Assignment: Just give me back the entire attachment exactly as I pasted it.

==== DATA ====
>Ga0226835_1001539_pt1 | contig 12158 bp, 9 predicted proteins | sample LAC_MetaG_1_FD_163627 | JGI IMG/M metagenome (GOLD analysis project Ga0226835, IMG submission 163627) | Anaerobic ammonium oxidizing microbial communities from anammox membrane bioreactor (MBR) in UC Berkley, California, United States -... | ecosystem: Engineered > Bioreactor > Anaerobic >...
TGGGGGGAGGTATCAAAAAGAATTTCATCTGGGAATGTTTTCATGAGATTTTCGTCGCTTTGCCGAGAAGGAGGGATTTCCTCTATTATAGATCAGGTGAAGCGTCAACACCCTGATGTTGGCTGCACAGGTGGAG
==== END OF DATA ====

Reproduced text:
>Ga0226835_1001539_pt1 | contig 12158 bp, 9 predicted proteins | sample LAC_MetaG_1_FD_163627 | JGI IMG/M metagenome (GOLD analysis project Ga0226835, IMG submission 163627) | Anaerobic ammonium oxidizing microbial communities from anammox membrane bioreactor (MBR) in UC Berkley, California, United States -... | ecosystem: Engineered > Bioreactor > Anaerobic >...
TGGGGGGAGGTATCAAAAAGAATTTCATCTGGGAATGTTTTCATGAGATTTTCGTCGCTTTGCCGAGAAGGAGGGATTTCCTCTATTATAGATCAGGTGAAGCGTCAACACCCTGATGTTGGCTGCACAGGTGGAG